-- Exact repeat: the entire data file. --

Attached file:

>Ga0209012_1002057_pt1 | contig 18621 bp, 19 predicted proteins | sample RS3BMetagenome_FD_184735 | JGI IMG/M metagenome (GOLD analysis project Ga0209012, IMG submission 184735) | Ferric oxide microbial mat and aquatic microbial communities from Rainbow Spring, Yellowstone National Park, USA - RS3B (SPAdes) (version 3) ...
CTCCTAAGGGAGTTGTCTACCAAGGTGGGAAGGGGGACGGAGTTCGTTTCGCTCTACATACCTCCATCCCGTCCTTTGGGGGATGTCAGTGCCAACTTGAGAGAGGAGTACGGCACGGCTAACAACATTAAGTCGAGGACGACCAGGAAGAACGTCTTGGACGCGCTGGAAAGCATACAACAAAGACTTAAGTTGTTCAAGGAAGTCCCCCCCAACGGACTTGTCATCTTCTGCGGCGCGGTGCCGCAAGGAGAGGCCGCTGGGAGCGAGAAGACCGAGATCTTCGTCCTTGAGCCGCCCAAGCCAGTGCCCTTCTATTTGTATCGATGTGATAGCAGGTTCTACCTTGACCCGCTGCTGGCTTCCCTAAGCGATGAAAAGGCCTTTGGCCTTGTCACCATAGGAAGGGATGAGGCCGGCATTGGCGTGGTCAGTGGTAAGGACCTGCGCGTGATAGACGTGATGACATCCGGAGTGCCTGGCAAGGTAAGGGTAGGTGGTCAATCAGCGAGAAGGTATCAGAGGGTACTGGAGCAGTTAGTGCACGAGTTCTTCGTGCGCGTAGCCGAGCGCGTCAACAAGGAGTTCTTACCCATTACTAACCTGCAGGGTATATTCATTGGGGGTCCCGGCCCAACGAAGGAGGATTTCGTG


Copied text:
>Ga0209012_1002057_pt1 | contig 18621 bp, 19 predicted proteins | sample RS3BMetagenome_FD_184735 | JGI IMG/M metagenome (GOLD analysis project Ga0209012, IMG submission 184735) | Ferric oxide microbial mat and aquatic microbial communities from Rainbow Spring, Yellowstone National Park, USA - RS3B (SPAdes) (version 3) ...
CTCCTAAGGGAGTTGTCTACCAAGGTGGGAAGGGGGACGGAGTTCGTTTCGCTCTACATACCTCCATCCCGTCCTTTGGGGGATGTCAGTGCCAACTTGAGAGAGGAGTACGGCACGGCTAACAACATTAAGTCGAGGACGACCAGGAAGAACGTCTTGGACGCGCTGGAAAGCATACAACAAAGACTTAAGTTGTTCAAGGAAGTCCCCCCCAACGGACTTGTCATCTTCTGCGGCGCGGTGCCGCAAGGAGAGGCCGCTGGGAGCGAGAAGACCGAGATCTTCGTCCTTGAGCCGCCCAAGCCAGTGCCCTTCTATTTGTATCGATGTGATAGCAGGTTCTACCTTGACCCGCTGCTGGCTTCCCTAAGCGATGAAAAGGCCTTTGGCCTTGTCACCATAGGAAGGGATGAGGCCGGCATTGGCGTGGTCAGTGGTAAGGACCTGCGCGTGATAGACGTGATGACATCCGGAGTGCCTGGCAAGGTAAGGGTAGGTGGTCAATCAGCGAGAAGGTATCAGAGGGTACTGGAGCAGTTAGTGCACGAGTTCTTCGTGCGCGTAGCCGAGCGCGTCAACAAGGAGTTCTTACCCATTACTAACCTGCAGGGTATATTCATTGGGGGTCCCGGCCCAACGAAGGAGGATTTCGTG